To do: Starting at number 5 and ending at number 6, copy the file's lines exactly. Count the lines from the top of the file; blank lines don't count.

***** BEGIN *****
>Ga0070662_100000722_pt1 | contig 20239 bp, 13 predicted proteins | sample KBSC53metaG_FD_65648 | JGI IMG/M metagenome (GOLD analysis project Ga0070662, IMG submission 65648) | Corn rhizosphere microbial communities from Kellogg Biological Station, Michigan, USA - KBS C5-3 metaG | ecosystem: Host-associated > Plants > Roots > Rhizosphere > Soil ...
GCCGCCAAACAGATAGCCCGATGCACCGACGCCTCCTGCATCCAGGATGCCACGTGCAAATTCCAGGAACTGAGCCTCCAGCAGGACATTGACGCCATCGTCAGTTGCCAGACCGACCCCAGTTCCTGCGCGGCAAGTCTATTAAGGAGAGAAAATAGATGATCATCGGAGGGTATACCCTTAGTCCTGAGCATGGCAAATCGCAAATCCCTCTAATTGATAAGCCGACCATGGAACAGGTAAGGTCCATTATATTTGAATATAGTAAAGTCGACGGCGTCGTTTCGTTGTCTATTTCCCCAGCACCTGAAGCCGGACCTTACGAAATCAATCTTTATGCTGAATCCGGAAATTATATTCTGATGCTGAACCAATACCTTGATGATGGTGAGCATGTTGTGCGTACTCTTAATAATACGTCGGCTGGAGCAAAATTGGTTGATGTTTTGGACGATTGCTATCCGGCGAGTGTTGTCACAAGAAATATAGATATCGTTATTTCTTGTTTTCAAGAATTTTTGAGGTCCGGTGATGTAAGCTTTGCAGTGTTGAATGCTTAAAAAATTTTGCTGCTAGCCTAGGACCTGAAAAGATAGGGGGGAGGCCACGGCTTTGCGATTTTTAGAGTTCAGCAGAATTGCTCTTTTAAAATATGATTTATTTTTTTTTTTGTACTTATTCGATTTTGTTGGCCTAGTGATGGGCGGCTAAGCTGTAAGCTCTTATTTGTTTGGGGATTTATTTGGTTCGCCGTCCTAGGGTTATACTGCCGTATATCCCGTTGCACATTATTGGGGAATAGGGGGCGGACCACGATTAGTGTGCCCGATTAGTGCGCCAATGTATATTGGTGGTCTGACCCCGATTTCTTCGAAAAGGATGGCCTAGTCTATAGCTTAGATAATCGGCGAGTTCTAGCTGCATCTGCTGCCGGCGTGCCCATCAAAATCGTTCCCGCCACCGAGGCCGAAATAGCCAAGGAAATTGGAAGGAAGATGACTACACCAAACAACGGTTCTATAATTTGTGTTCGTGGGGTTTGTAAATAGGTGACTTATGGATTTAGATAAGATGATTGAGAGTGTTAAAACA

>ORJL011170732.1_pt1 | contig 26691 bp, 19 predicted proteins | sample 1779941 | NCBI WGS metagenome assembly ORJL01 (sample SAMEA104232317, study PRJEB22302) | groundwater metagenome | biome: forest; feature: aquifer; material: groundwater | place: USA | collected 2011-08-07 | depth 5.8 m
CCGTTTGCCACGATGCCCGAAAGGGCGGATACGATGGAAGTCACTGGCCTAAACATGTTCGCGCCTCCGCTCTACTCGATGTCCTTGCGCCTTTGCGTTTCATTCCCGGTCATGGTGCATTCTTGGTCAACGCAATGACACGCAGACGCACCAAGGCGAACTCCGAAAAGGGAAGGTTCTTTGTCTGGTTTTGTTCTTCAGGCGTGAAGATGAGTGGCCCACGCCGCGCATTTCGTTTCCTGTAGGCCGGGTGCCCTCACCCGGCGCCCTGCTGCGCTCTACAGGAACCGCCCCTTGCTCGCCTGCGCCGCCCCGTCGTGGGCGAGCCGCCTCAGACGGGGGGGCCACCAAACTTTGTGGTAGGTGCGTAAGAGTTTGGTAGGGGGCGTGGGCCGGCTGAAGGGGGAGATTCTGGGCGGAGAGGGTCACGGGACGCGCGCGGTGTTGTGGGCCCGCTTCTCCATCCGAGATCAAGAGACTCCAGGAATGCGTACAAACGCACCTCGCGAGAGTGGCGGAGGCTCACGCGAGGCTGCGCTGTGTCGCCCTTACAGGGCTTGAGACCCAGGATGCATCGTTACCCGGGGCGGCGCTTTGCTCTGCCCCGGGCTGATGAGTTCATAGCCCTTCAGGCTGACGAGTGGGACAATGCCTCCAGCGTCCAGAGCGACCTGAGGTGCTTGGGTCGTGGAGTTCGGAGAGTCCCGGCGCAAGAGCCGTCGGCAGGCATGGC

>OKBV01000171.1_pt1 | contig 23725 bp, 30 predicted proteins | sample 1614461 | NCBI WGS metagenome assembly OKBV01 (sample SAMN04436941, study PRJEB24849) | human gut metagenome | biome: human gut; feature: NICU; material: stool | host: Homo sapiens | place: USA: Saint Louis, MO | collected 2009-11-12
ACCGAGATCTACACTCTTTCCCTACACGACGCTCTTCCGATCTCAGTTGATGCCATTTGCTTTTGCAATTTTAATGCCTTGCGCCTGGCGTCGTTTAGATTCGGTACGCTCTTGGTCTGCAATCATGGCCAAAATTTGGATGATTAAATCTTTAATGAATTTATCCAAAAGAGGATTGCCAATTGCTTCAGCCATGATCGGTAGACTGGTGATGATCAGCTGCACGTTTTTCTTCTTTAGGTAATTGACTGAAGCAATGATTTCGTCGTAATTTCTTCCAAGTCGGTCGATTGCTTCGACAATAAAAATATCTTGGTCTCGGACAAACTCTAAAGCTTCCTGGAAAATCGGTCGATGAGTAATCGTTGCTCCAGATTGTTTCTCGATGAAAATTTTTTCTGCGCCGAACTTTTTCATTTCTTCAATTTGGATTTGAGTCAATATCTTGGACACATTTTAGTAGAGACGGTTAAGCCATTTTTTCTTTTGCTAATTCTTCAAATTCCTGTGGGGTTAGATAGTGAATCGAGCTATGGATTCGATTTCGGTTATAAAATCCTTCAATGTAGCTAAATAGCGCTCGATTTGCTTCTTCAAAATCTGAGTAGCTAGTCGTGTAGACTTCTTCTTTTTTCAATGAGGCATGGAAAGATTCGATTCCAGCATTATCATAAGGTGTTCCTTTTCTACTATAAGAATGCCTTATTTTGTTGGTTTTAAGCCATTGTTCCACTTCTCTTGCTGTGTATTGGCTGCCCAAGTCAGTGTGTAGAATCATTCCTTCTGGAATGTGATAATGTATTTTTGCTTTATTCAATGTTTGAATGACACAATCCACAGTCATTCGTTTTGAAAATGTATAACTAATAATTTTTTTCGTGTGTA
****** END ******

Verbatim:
>OKBV01000171.1_pt1 | contig 23725 bp, 30 predicted proteins | sample 1614461 | NCBI WGS metagenome assembly OKBV01 (sample SAMN04436941, study PRJEB24849) | human gut metagenome | biome: human gut; feature: NICU; material: stool | host: Homo sapiens | place: USA: Saint Louis, MO | collected 2009-11-12
ACCGAGATCTACACTCTTTCCCTACACGACGCTCTTCCGATCTCAGTTGATGCCATTTGCTTTTGCAATTTTAATGCCTTGCGCCTGGCGTCGTTTAGATTCGGTACGCTCTTGGTCTGCAATCATGGCCAAAATTTGGATGATTAAATCTTTAATGAATTTATCCAAAAGAGGATTGCCAATTGCTTCAGCCATGATCGGTAGACTGGTGATGATCAGCTGCACGTTTTTCTTCTTTAGGTAATTGACTGAAGCAATGATTTCGTCGTAATTTCTTCCAAGTCGGTCGATTGCTTCGACAATAAAAATATCTTGGTCTCGGACAAACTCTAAAGCTTCCTGGAAAATCGGTCGATGAGTAATCGTTGCTCCAGATTGTTTCTCGATGAAAATTTTTTCTGCGCCGAACTTTTTCATTTCTTCAATTTGGATTTGAGTCAATATCTTGGACACATTTTAGTAGAGACGGTTAAGCCATTTTTTCTTTTGCTAATTCTTCAAATTCCTGTGGGGTTAGATAGTGAATCGAGCTATGGATTCGATTTCGGTTATAAAATCCTTCAATGTAGCTAAATAGCGCTCGATTTGCTTCTTCAAAATCTGAGTAGCTAGTCGTGTAGACTTCTTCTTTTTTCAATGAGGCATGGAAAGATTCGATTCCAGCATTATCATAAGGTGTTCCTTTTCTACTATAAGAATGCCTTATTTTGTTGGTTTTAAGCCATTGTTCCACTTCTCTTGCTGTGTATTGGCTGCCCAAGTCAGTGTGTAGAATCATTCCTTCTGGAATGTGATAATGTATTTTTGCTTTATTCAATGTTTGAATGACACAATCCACAGTCATTCGTTTTGAAAATGTATAACTAATAATTTTTTTCGTGTGTA